Confessions of a Data Purger

April 2015


Early in my marriage, if my husband couldn’t find something in the house, he assumed I threw it away. This was a fair assumption. I grew up in a home where everything had a place and a purpose. I didn’t understand why my husband held on to so much food, files, long-forgotten sports equipment and neglected knick-knacks. So, I would periodically purge contents to maintain the clean, minimalist aesthetic I craved.

We had many, many fights over this, especially when my overpurging stopped but the allegations did not.

Now, with so much of my life and work contents stored electronically, I crave clean screens and manageable Inbox and Word folders. Thus, I have become a chronic data purger.

Here are a few items in my methodology for gathering and then getting rid of files and folders I generate on a regular basis:

• I use the program Sticky Notes to write weekly to-do lists and stay organized. Those notes are color coded and change daily on my desktop.
• To make room for Sticky Notes, I minimize the number of icons on my desktop screen to those I use daily (Word, Excel, Production Schedule PDFs, etc.).
• I also never have more than three programs open at once to keep my machines from slowing down. I do, however, tend to make liberal use of my web browsers’ multi-tab functions.
• Every month, I comb through sets of Word documents within a surprisingly few main folders to see what can go and what must stay. My system is to create a main folder for each client and then subfolders for each project for that client. Old work goes into a subfolder for “Dormant Projects,” so only active ones are seen first (but old files can quickly be resurrected).
• Every quarter, I dedicate a Friday afternoon to doing a major “sweep and delete” of my email accounts. Outlook makes this much easier, but the messages still pile up.
• So, twice a year I just work from backward by date and kill all but the past six months’ worth and flagged emails. I also have an “Important” and “Must Keep” folder on each email client to avoid deleting vital messages.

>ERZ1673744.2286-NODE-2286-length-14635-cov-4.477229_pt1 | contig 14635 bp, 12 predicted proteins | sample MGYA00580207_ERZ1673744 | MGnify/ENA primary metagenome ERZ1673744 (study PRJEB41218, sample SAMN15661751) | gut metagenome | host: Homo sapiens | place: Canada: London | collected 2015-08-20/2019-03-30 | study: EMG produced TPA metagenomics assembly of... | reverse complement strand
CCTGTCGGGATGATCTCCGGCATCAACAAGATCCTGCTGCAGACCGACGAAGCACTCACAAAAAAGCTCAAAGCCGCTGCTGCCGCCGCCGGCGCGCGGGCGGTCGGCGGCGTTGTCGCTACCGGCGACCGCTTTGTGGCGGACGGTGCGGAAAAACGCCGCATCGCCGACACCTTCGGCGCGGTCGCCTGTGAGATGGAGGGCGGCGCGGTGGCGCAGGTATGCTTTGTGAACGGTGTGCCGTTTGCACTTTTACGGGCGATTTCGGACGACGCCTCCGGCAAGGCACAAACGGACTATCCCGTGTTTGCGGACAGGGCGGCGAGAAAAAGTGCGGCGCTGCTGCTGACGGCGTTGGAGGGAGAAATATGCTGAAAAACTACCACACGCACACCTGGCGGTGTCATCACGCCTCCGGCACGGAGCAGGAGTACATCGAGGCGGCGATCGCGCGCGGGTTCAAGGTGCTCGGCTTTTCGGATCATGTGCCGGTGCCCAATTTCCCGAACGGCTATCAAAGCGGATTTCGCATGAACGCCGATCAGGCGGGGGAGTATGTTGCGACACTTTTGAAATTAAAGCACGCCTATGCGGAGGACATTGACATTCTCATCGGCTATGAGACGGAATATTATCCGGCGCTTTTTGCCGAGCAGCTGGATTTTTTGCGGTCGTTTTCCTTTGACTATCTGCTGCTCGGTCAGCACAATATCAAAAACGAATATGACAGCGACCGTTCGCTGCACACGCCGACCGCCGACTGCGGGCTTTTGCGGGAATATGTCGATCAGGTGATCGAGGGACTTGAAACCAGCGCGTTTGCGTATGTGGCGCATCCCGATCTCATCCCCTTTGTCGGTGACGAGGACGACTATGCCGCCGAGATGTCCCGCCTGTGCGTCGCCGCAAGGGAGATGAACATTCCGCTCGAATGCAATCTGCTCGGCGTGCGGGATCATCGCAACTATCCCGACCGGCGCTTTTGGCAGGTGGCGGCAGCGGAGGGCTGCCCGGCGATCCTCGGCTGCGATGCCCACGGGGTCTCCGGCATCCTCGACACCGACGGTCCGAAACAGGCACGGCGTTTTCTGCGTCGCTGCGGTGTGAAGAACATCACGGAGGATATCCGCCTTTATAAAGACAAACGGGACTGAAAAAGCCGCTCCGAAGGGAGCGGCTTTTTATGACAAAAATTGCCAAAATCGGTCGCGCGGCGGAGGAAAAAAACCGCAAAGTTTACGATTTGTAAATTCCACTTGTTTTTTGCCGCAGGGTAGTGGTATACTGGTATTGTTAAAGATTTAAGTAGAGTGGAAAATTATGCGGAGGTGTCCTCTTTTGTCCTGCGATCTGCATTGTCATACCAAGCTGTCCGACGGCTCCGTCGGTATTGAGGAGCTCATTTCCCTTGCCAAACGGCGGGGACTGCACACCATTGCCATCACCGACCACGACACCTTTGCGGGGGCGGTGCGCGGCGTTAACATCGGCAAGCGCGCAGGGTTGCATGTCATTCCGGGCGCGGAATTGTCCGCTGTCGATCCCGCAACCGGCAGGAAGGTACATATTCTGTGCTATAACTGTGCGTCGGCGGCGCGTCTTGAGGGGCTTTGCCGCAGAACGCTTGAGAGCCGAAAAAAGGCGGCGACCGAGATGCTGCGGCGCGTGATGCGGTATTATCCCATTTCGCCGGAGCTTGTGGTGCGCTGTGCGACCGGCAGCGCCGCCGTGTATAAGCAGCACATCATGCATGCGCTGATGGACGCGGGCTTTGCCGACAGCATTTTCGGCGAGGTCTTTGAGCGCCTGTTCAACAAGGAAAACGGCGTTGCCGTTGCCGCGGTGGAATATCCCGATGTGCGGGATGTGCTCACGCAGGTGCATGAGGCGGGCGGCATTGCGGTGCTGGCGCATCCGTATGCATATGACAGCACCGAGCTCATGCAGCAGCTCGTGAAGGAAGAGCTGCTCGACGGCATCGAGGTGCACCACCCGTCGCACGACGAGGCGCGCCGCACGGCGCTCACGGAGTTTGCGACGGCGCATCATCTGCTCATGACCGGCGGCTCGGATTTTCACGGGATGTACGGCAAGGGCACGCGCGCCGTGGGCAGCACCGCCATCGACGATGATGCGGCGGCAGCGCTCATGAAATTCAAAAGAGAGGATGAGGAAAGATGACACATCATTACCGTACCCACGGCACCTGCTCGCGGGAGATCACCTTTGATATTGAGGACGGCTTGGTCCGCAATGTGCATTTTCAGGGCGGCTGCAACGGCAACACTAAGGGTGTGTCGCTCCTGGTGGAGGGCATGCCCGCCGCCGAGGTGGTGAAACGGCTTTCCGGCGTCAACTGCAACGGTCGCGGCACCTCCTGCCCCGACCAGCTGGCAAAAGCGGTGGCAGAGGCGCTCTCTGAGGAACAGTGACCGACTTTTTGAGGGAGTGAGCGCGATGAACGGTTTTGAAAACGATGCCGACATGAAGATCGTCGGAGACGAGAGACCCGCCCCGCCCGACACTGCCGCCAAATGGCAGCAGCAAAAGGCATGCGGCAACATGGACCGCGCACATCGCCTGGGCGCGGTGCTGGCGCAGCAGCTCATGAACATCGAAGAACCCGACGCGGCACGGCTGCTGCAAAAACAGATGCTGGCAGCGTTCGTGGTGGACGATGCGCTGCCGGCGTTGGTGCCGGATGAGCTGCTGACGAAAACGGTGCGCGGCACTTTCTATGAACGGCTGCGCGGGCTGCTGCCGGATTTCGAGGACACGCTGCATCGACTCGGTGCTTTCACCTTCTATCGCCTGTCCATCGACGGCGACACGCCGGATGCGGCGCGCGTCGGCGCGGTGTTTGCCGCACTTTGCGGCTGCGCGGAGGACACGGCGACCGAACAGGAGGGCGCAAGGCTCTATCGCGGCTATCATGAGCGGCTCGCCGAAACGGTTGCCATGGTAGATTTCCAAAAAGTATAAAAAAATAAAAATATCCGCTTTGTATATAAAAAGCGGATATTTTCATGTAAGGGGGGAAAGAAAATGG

But, truth be told, I overdo it.

I can’t tell you how many times I’ve had to ask the much better organized Maureen to resend an email or a file I can’t find. (Maureen probably could give an estimate, but she’s way too nice to admit that.)

Part of my problem is naming files. They are either too broad or too specific. Or someone doesn’t follow the same system and throws off my version control. I would probably lose my job were it not for Microsoft’s Search function.

Another problem is data sprawl. Like a lot of people, I store files on my laptop, my desktop, my tablet and my phone. Not all of these devices sync. Therefore I’m using more cloud-based services to cut down on the time wasted trying to remember which device holds what files. This is important given the amount of traveling I do.

My purging is taking up more time now that I have so many electronics to maintain. But it still feels good when I wake to a beautiful morning and a clean screen. It’s cathartic to clear out old files and emails, and thanks to Carbonite and an external hard drive, I know there’s always a backup. I also safely store thumb drives when they are full. These come in handy when my husband accuses me of deleting his old online gaming files, boxed sets or unlabeled CDs.